• EFR32BG27 Series 2 SoCs

Powering Lura Health’s Tooth-Mounted Salivary Health Monitor


With growth in the smart wearables market, more and more consumers have access to convenient, user-friendly continuous data monitoring devices. However, there’s still potential for this technology in the critical diagnostics space.

The New Blood: Saliva

Saliva, the extracellular fluid secreted by salivary glands in the mouth, can be used to test for a wide range of health conditions, containing potentially over 1,000 biomarkers such as the body’s pH (acidity), glucose levels, electrolyte count, and more. It’s an incredibly data-rich medium. Today, saliva monitoring occurs via one-time measurements at point-of-care facilities; however, since saliva offers evolving insights into a patient’s condition, one-time measurements, even taken regularly, leave out critical information that can only be obtained through continuous monitoring.

To address this gap in preventative care, Lura Health designed the world’s first continual salivary health monitor to improve oral and systemic health and reduce out-of-pocket spending on health care.

The Challenge

To develop a continual salivary health monitor that can be worn inside the mouth to track oral and systemic health.

The Solution

Silicon Labs EFR32BG27 small Bluetooth SoC features an ultra-small WLCSP package with low power consumption, Bluetooth connectivity, and sizable memory for connected medical devices, wearables, sensors, switches, and more.

The Result

The Oral Acid Monitor is a first-of-its-kind design and one of the smallest IoT devices in the world.

Getting Down to Size with our Small Bluetooth Chip

Lura Health’s Oral Acid Monitor includes a sensor worn in the mouth that takes continual saliva readings and transmits data to the patient’s smartphone via a secure Bluetooth connection. The associated smartphone app provides real-time health alerts and clear, intuitive data analysis for patients and doctors alike.

While the device is still in development and not currently approved for sale or distribution in the United States, the team is going to market with a smart retainer design that features a small module embedded in high-quality, transparent plastic. With access to better and better technology, Lura Health is experimenting with two other configurations. One design has the module bonded to a ring that fits around the tooth, and the other design is small enough to be bonded directly to the surface of a tooth. No microcontroller on the market has been small enough to accommodate a tooth-mounted design until the release of Silicon Labs small Bluetooth LE SoC, the BG27.

With an ultra-small WLCSP package ( 2.3 mm x 2.6 mm), Silicon Labs BG27 is small enough for Lura Health to design to the scale of the human mouth, and its power consumption is low enough that the device can last from six months to a year on a battery of the equivalent size. With up to 768 kB of flash program memory and up to 64 kB of RAM data memory, there’s enough space for Lura Health to store sophisticated code that enables a range of device functionality. Real-time data analysis allows patients to gain meaningful information from monitoring, and secure over-the-air (OTA) updates allow patients to always have the most up-to-date software refinements, so adequate memory is a critical feature. Further, the BG27 has all of the peripherals the team needed to interface with sensors and other external hardware component required by Lura Health’s system design.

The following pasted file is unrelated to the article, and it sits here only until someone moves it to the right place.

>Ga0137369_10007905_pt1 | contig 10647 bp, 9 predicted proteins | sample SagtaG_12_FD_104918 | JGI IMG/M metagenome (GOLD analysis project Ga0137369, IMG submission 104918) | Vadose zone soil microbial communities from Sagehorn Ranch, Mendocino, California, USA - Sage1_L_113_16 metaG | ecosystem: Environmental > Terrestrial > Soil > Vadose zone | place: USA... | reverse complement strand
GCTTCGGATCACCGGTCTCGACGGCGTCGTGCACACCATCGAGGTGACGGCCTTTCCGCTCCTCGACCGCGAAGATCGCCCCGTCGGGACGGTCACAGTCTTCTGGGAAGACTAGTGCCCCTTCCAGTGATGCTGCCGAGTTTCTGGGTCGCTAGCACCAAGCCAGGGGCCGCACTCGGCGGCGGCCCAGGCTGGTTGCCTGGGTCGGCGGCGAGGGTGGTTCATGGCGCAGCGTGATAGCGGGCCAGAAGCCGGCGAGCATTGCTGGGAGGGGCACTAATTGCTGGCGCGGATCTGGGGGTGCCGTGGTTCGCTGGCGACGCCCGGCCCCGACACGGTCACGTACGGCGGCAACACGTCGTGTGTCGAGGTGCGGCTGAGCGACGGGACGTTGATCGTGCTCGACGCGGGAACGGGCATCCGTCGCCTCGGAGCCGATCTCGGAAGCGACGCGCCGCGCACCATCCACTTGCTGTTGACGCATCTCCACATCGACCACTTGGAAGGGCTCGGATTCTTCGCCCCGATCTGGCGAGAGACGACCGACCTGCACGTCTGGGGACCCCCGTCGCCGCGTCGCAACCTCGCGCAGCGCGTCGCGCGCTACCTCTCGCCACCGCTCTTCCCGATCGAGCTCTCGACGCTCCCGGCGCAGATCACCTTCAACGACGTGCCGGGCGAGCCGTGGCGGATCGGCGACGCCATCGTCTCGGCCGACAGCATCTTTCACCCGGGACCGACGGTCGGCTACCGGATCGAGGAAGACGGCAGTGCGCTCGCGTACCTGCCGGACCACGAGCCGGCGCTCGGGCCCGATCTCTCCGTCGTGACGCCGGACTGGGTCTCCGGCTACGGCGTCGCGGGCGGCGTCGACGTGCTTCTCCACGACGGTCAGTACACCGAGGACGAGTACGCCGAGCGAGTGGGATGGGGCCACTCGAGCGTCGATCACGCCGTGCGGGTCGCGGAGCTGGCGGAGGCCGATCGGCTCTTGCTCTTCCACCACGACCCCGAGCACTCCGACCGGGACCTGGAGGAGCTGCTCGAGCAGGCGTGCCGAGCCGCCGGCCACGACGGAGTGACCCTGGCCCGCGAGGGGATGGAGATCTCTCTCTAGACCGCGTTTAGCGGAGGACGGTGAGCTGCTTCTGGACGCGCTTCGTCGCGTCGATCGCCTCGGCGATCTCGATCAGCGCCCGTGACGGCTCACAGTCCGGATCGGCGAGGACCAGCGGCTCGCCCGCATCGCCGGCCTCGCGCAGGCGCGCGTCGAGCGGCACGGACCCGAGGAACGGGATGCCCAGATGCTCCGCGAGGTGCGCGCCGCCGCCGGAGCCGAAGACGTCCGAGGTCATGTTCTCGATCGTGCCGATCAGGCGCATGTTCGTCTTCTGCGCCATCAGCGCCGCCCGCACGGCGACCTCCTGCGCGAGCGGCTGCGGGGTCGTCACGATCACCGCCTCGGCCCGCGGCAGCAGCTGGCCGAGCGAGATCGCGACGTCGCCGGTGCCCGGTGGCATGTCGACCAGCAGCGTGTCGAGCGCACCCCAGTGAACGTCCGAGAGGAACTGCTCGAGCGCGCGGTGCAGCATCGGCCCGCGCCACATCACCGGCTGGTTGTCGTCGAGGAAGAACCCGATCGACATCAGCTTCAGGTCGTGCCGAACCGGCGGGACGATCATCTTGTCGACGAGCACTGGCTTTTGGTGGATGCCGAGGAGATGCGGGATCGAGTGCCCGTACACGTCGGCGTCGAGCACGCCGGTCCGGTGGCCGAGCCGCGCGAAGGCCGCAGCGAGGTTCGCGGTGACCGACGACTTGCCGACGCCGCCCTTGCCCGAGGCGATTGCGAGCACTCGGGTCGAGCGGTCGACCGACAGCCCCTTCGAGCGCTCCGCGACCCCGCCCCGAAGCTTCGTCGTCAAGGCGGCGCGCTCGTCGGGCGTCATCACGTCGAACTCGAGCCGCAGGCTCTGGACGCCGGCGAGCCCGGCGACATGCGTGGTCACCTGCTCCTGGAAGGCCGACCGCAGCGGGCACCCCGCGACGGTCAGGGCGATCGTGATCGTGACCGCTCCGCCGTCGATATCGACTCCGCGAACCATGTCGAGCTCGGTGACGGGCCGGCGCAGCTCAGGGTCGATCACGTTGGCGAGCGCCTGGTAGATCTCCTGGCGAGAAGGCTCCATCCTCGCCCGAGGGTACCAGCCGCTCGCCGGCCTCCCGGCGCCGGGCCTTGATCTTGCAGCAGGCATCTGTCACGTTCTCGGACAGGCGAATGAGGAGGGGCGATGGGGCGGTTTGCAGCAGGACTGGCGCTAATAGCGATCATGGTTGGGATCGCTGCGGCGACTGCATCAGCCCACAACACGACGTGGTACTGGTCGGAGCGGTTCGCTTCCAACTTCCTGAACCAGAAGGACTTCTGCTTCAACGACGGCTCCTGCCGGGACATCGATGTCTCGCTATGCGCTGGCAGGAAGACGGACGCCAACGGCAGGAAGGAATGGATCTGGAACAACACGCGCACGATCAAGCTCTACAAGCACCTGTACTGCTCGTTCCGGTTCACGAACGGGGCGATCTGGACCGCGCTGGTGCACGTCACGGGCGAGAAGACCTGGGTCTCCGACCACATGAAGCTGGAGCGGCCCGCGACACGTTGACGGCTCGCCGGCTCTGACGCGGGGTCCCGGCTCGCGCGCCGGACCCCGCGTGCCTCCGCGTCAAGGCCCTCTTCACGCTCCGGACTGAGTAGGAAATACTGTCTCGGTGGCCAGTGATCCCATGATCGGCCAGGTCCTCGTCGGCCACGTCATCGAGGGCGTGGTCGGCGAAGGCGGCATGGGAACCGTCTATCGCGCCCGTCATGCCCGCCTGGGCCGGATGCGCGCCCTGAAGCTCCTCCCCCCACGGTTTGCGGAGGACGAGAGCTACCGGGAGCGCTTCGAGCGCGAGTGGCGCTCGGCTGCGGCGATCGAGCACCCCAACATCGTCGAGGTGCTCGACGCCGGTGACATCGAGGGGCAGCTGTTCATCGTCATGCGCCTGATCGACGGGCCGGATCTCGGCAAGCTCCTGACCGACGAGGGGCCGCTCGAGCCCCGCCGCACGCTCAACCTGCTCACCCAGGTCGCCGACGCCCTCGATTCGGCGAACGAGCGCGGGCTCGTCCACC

Lura Health tested other microcontrollers that were comparable to Silicon Labs BG27 in size and power consumption, but they came with substantial limitations in terms of memory and development. Without a convenient integrated development environment (IDE), appropriate documentation, or a community forum, firmware development was an uphill battle.

With Silicon Labs, Lura Health had a direct line to engineering experts, which was critical when identifying non-standard solutions to optimize the bill of materials (BOM). While the reference BOM features an excellent selection, Lura Health needed to meet all design constraints with as few parts as possible. Picking the wrong component meant wasting development time and money. The margin of error was very small, and Silicon Labs helped the team avoid costly mistakes. For example, Lura Health leveraged a Silicon Labs reference design for their custom antenna. Bluetooth antennas present challenges at such a small scale, and Silicon Labs’ offering had the RF performance to transmit the distance between a patient’s mouth and their phone in a small form factor.

Looking Forward – Enabling Innovation in Wireless Oral Health

Silicon Labs BG27 has the hardware specifications, features, size, power consumption, and software environment to reach the specifications Lura Health wants for its Continual Salivary Health Monitor. The availability of this SoC is enabling them to push the boundaries of diagnostic testing with a version of their module that’s small enough to mount on a tooth. Today, Lura Health is working on this design and several other iterations as they seek U.S. Food and Drug Administration (FDA) approval.

The small size and low power consumption of the BG27, coupled with the developer services and design tools Silicon Labs offers, has helped us create the world’s first salivary diagnostic, wearable sensor. The engineers at Silicon Labs are top notch.
Noah Hill
Cofounder and CTO of Lura Health

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